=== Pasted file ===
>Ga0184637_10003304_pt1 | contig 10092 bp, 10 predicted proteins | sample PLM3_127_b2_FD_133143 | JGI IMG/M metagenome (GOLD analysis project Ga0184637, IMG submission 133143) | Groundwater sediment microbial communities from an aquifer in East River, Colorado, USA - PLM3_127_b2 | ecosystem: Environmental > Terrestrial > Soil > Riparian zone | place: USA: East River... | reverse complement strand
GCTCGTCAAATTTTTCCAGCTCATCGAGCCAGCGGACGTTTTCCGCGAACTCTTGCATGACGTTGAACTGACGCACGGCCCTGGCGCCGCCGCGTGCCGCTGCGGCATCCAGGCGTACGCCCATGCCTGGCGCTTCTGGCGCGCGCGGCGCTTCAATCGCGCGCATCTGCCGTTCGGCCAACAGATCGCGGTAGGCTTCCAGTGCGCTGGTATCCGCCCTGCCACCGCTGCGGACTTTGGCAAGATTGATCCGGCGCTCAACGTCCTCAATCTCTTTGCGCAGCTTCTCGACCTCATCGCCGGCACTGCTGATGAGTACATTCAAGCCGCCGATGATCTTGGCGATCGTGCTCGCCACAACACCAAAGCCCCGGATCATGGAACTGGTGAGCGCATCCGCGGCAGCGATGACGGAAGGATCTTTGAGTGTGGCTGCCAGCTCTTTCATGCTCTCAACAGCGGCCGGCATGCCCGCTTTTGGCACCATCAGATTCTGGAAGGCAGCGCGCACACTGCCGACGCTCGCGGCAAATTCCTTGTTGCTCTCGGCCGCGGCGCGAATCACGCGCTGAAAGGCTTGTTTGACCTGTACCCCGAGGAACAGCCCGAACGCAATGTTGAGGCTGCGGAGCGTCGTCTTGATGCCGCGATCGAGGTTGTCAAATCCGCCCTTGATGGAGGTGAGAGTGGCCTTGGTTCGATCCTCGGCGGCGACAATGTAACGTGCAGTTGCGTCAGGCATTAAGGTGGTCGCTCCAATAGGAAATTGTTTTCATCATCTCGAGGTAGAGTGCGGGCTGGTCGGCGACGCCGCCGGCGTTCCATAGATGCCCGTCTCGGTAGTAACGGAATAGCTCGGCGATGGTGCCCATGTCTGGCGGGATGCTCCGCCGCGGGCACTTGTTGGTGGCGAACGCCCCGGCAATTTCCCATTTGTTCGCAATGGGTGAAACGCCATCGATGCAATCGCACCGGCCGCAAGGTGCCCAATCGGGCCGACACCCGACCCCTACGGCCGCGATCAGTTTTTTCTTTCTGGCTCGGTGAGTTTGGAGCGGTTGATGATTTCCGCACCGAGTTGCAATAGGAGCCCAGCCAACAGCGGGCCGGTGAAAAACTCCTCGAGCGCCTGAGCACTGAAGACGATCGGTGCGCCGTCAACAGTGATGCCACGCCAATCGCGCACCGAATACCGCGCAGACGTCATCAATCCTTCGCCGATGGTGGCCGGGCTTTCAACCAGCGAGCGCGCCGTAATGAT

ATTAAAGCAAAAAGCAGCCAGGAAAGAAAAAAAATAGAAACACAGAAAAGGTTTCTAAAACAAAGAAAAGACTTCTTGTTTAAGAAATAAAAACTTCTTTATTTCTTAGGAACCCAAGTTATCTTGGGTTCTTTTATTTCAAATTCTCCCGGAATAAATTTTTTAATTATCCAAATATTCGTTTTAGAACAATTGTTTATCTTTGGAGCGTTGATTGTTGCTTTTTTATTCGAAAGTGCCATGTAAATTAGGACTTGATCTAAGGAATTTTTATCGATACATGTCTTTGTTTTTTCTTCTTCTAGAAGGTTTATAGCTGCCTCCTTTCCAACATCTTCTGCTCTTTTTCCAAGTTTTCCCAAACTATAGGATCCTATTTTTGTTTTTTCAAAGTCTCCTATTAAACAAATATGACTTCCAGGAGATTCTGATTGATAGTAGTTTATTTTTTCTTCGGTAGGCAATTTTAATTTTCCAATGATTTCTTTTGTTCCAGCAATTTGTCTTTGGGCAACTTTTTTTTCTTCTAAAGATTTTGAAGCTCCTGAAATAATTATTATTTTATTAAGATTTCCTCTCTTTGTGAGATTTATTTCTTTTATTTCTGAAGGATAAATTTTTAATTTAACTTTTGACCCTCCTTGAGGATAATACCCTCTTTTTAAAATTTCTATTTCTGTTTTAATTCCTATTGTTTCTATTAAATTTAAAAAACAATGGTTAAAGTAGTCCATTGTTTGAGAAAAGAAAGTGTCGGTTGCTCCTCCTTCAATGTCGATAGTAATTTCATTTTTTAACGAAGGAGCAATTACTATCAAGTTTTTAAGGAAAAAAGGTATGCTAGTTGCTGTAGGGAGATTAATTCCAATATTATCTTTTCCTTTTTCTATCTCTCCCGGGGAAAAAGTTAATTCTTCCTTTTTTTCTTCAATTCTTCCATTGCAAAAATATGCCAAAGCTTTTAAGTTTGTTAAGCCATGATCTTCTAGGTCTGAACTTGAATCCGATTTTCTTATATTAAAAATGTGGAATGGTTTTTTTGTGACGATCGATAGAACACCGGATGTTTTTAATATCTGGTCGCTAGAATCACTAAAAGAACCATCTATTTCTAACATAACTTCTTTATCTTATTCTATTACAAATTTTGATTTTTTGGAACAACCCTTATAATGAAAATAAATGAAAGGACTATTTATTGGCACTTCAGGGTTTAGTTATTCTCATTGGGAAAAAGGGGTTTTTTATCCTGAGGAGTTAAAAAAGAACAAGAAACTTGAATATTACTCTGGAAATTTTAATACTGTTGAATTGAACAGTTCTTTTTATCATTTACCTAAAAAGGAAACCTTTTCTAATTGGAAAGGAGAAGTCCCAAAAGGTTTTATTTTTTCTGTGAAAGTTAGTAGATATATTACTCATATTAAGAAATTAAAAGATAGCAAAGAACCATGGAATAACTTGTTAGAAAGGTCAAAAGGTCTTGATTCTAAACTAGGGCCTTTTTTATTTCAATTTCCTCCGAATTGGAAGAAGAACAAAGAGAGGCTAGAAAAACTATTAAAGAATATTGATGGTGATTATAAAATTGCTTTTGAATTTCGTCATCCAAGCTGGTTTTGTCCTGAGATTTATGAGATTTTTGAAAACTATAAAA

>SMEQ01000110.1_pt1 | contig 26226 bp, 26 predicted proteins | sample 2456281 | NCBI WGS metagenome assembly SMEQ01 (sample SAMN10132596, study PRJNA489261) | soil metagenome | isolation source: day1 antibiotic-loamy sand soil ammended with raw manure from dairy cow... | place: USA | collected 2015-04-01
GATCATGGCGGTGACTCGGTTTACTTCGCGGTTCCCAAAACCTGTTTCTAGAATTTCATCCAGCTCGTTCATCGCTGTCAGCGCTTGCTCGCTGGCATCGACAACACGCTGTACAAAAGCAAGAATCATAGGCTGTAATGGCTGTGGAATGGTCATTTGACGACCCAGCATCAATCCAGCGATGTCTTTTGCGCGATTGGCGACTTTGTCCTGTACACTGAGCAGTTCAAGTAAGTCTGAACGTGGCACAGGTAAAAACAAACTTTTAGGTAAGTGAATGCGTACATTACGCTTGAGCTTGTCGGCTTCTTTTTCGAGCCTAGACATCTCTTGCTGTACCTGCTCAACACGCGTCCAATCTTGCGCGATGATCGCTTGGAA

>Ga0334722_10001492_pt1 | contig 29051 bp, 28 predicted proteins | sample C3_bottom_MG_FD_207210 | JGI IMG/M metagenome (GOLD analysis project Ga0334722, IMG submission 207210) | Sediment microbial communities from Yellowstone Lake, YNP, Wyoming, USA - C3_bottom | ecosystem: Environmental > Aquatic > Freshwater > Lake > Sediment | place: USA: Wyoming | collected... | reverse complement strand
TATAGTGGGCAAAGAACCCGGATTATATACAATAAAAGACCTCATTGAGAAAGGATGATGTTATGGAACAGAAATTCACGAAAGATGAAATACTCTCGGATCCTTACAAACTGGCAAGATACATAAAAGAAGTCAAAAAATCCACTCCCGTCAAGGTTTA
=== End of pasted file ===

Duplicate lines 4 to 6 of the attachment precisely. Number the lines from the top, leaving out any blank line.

>SMEQ01000110.1_pt1 | contig 26226 bp, 26 predicted proteins | sample 2456281 | NCBI WGS metagenome assembly SMEQ01 (sample SAMN10132596, study PRJNA489261) | soil metagenome | isolation source: day1 antibiotic-loamy sand soil ammended with raw manure from dairy cow... | place: USA | collected 2015-04-01
GATCATGGCGGTGACTCGGTTTACTTCGCGGTTCCCAAAACCTGTTTCTAGAATTTCATCCAGCTCGTTCATCGCTGTCAGCGCTTGCTCGCTGGCATCGACAACACGCTGTACAAAAGCAAGAATCATAGGCTGTAATGGCTGTGGAATGGTCATTTGACGACCCAGCATCAATCCAGCGATGTCTTTTGCGCGATTGGCGACTTTGTCCTGTACACTGAGCAGTTCAAGTAAGTCTGAACGTGGCACAGGTAAAAACAAACTTTTAGGTAAGTGAATGCGTACATTACGCTTGAGCTTGTCGGCTTCTTTTTCGAGCCTAGACATCTCTTGCTGTACCTGCTCAACACGCGTCCAATCTTGCGCGATGATCGCTTGGAA

>Ga0334722_10001492_pt1 | contig 29051 bp, 28 predicted proteins | sample C3_bottom_MG_FD_207210 | JGI IMG/M metagenome (GOLD analysis project Ga0334722, IMG submission 207210) | Sediment microbial communities from Yellowstone Lake, YNP, Wyoming, USA - C3_bottom | ecosystem: Environmental > Aquatic > Freshwater > Lake > Sediment | place: USA: Wyoming | collected... | reverse complement strand